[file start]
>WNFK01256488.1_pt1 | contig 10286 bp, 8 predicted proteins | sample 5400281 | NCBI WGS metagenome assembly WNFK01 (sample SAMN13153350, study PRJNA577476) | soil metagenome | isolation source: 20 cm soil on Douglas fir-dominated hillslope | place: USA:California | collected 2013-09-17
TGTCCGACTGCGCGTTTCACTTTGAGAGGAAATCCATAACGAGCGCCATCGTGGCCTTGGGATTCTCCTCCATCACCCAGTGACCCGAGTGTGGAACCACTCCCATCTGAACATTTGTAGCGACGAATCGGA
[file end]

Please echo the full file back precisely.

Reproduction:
>WNFK01256488.1_pt1 | contig 10286 bp, 8 predicted proteins | sample 5400281 | NCBI WGS metagenome assembly WNFK01 (sample SAMN13153350, study PRJNA577476) | soil metagenome | isolation source: 20 cm soil on Douglas fir-dominated hillslope | place: USA:California | collected 2013-09-17
TGTCCGACTGCGCGTTTCACTTTGAGAGGAAATCCATAACGAGCGCCATCGTGGCCTTGGGATTCTCCTCCATCACCCAGTGACCCGAGTGTGGAACCACTCCCATCTGAACATTTGTAGCGACGAATCGGA